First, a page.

Monday, September 23, 2013

Taking on a new discipline

Many of you have read previous posts about my 1/2 marathon training. So I apologize if this is redundant, but this is what I wrote for our upcoming church newsletter. 
In mid August, I started training for a 1/2 marathon.  Having said that, I have to say, I'm not a runner.  I have never enjoyed running, not even when I ran on the track team in high school!  But in the last few months I had been considering trying for a half or full marathon to help raise money for a cause.  Over Memorial Day weekend (Mule Days for those of us from Bishop) I talked with a childhood friend who has Leukemia.  She shared some of her story and I was inspired to change my thinking into doing and got signed up for a half marathon with the Leukemia and Lymphoma Society. Since then,  I have been running 3-4 times a week and have been using my training time as a sort of spiritual discipline.  It's not a spiritual discipline in formal terms, meaning it's not what you would normally think of like prayer, fasting, service, or meditation.  But it challenges me in ways that I'm not regularly challenged within my faith life.  It started by doing something I don't enjoy.  It requires me to do it even when I'm tired or have "better things to do."  It humbles me as I face my true strengths and weaknesses, not just some fantasy of which I've convinced myself like "running a 1/2 marathon won't be that hard!"  And, in doing it, I've had a change of heart.  I actually enjoy getting out and running. I look forward to it (most days anyway). I can see places where I'm getting better and I'm looking forward to getting even stronger and faster!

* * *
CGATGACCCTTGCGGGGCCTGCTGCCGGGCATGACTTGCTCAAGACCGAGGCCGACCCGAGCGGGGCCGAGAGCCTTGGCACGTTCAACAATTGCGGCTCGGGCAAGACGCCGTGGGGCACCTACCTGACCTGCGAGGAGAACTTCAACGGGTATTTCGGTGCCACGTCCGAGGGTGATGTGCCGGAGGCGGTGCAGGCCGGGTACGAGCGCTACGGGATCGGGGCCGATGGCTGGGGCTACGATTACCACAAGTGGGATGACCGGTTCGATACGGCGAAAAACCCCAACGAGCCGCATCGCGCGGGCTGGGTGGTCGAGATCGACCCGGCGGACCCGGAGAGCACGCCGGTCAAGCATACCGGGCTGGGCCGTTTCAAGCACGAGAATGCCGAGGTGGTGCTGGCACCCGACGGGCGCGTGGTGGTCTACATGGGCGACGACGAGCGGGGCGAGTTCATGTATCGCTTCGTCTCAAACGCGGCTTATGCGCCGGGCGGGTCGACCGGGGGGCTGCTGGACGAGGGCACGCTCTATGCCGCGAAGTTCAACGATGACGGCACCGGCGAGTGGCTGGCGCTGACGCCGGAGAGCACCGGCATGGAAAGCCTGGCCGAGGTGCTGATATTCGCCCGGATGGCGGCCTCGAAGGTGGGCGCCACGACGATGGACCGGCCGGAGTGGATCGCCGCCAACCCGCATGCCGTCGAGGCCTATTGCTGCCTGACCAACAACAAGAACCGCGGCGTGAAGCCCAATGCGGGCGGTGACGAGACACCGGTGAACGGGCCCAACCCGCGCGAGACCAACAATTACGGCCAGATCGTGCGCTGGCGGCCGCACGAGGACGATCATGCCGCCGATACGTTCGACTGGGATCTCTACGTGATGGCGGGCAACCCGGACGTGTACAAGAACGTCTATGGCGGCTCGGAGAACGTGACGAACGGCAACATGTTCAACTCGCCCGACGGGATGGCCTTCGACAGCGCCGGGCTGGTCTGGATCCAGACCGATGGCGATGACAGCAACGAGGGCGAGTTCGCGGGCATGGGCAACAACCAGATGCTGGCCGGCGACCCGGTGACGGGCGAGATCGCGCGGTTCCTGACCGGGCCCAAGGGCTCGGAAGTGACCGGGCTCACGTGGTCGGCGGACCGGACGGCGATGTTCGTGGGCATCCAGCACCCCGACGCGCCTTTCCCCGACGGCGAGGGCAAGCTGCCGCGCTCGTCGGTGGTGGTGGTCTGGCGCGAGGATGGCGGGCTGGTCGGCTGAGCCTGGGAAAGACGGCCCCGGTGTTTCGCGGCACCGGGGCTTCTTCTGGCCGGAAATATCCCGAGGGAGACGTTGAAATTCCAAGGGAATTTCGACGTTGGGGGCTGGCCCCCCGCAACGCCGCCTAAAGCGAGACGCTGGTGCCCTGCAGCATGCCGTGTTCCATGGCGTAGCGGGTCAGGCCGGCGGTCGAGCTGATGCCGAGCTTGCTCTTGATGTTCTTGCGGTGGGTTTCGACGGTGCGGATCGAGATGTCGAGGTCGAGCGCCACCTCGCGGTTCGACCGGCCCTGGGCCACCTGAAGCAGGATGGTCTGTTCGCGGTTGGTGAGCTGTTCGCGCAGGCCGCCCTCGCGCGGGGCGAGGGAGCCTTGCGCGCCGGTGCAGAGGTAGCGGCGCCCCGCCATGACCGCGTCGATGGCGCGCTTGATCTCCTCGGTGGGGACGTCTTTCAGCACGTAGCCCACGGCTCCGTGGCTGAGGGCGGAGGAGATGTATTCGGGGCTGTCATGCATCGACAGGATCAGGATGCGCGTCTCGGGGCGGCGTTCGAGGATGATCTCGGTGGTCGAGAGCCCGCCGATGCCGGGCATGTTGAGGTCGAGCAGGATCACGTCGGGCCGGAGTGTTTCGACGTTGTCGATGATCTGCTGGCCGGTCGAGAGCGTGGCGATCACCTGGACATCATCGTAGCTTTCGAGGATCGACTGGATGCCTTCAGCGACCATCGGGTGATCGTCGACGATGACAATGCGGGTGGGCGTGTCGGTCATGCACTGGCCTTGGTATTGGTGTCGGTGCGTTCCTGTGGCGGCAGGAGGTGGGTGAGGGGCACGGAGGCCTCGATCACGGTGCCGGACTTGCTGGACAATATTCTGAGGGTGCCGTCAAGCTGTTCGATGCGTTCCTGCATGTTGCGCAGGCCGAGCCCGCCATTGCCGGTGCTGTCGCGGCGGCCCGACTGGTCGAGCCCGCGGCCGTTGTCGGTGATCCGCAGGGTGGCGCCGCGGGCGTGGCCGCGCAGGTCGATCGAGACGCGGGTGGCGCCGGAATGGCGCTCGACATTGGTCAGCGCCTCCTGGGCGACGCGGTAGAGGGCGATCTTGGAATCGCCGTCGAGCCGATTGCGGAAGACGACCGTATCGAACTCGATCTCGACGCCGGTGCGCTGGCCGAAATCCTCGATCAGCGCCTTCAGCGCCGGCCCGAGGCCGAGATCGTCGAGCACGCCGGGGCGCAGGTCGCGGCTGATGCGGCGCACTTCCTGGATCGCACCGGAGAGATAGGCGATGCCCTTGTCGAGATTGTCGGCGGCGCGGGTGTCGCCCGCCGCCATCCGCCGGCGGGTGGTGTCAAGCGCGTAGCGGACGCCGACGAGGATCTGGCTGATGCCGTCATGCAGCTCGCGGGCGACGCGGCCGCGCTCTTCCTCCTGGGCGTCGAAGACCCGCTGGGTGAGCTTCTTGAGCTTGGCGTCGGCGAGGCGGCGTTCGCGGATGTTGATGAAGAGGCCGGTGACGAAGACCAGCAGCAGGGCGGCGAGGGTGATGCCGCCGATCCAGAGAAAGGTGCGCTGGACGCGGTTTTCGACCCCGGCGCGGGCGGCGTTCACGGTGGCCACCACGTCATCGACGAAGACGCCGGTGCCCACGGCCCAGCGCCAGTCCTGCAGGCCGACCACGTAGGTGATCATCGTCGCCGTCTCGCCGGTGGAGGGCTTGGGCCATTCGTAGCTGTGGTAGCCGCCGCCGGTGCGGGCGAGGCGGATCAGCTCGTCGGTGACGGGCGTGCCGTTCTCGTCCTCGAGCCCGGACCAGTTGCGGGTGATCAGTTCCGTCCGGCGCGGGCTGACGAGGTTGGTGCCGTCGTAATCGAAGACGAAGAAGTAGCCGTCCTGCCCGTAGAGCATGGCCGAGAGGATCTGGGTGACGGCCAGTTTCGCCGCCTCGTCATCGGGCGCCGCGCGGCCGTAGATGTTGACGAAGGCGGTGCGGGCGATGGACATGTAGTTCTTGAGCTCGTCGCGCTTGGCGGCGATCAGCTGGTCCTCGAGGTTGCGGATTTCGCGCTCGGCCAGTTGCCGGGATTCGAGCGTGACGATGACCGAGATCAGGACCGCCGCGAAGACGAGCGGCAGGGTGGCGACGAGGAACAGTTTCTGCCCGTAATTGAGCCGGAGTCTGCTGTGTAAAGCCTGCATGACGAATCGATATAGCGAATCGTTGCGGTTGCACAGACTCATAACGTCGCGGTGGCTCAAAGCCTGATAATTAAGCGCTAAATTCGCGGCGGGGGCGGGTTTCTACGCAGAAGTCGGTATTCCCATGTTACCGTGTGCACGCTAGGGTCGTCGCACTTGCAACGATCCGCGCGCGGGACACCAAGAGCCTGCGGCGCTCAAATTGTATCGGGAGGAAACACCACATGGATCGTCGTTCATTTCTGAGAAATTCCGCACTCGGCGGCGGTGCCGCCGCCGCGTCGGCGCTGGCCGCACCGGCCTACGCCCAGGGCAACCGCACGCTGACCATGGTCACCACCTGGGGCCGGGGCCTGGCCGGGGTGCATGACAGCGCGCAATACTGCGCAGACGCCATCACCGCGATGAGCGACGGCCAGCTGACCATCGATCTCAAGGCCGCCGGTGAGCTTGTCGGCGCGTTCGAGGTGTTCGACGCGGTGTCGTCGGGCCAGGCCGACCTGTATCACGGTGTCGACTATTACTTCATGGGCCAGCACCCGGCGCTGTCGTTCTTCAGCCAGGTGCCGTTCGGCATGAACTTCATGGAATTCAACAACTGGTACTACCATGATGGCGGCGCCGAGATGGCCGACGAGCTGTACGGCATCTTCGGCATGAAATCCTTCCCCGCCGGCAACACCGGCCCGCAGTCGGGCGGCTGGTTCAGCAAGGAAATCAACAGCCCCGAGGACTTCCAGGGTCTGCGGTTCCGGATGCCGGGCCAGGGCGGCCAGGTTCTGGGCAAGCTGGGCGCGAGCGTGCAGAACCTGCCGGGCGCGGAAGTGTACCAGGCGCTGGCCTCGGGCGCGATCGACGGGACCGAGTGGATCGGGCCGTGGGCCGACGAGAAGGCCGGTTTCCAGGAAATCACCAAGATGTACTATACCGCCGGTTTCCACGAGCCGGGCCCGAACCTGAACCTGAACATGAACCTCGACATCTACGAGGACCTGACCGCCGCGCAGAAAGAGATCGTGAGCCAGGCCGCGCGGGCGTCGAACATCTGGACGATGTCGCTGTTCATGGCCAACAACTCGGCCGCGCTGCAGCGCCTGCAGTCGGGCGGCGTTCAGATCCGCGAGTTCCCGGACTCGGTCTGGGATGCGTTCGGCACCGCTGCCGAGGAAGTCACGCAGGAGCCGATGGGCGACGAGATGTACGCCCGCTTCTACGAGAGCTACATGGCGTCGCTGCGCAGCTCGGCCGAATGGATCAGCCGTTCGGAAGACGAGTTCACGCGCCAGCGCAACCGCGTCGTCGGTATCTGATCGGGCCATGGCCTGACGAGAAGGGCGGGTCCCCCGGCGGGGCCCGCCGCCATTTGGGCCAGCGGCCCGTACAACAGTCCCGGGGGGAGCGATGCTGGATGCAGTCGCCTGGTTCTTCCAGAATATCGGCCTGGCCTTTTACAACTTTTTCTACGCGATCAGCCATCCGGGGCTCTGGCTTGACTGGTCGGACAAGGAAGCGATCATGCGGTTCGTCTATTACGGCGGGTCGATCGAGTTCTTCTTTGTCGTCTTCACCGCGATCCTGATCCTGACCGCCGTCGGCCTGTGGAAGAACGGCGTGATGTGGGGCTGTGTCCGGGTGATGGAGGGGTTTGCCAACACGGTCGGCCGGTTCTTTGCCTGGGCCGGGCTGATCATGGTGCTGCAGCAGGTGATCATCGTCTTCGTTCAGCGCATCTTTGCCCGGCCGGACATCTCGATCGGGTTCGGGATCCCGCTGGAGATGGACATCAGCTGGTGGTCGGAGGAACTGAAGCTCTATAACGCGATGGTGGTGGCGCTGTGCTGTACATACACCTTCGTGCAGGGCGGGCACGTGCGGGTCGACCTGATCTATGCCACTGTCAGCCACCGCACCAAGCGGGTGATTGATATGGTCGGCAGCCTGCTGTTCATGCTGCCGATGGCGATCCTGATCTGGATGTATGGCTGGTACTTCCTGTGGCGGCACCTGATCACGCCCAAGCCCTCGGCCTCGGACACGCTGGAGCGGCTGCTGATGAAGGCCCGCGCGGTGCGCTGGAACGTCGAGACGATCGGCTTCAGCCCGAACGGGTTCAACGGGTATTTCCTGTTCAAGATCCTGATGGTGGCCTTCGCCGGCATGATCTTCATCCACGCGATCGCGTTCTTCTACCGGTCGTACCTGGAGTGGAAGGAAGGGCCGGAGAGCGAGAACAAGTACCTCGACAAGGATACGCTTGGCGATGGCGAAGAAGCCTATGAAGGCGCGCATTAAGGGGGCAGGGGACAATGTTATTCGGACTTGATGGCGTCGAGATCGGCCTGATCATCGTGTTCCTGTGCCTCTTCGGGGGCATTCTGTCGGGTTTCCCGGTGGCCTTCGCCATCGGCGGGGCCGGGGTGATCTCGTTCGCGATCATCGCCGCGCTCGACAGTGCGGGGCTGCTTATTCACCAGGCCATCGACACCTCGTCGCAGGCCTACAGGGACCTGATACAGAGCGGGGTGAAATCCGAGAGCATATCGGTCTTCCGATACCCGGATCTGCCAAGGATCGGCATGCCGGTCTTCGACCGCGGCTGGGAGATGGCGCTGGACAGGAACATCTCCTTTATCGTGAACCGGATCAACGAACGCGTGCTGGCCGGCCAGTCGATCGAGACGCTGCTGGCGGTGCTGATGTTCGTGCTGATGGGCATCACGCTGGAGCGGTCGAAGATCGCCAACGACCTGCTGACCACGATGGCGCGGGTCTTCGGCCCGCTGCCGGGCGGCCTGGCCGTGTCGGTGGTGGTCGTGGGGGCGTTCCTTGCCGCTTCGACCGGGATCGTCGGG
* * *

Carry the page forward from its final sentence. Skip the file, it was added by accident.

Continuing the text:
For me, I can't help but think of the parallels to our faith life.  How many things (prayer, service, worship, meditation, study, fasting) do we not trying because we "just don't do that type of thing," or "aren't any good"?  And yet, if we commit, for whatever reason, God uses it to grow us and bless us.  Establishing the habit is challenging and our old ways will tempt us at various points, but, if we stick with it, even on the days we don't want to, it will begin to shape us in ways we never imagined.  We may have growth in places we anticipated, but we are also likely to experience growth in ways that were highly unexpected. 
This month, I would encourage you to ask God, "What should I try?" And then be open to the answer.  It might be a practice of daily prayer, or of praying in public, or of visiting the sick, or of serving Sunday breakfast, or fasting, or tithing.  Or it may be something unexpected like running or painting or singing where God might touch you most profoundly.